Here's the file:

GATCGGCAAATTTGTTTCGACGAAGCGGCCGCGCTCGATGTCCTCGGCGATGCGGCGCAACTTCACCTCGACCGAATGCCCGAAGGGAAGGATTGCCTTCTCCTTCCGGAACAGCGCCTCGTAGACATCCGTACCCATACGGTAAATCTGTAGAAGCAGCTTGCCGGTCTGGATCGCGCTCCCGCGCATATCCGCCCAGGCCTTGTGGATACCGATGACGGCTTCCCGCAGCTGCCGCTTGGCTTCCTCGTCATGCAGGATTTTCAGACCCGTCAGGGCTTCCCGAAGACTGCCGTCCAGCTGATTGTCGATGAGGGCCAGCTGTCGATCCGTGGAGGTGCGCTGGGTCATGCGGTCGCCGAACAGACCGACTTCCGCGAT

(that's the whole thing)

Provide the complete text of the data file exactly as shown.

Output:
GATCGGCAAATTTGTTTCGACGAAGCGGCCGCGCTCGATGTCCTCGGCGATGCGGCGCAACTTCACCTCGACCGAATGCCCGAAGGGAAGGATTGCCTTCTCCTTCCGGAACAGCGCCTCGTAGACATCCGTACCCATACGGTAAATCTGTAGAAGCAGCTTGCCGGTCTGGATCGCGCTCCCGCGCATATCCGCCCAGGCCTTGTGGATACCGATGACGGCTTCCCGCAGCTGCCGCTTGGCTTCCTCGTCATGCAGGATTTTCAGACCCGTCAGGGCTTCCCGAAGACTGCCGTCCAGCTGATTGTCGATGAGGGCCAGCTGTCGATCCGTGGAGGTGCGCTGGGTCATGCGGTCGCCGAACAGACCGACTTCCGCGAT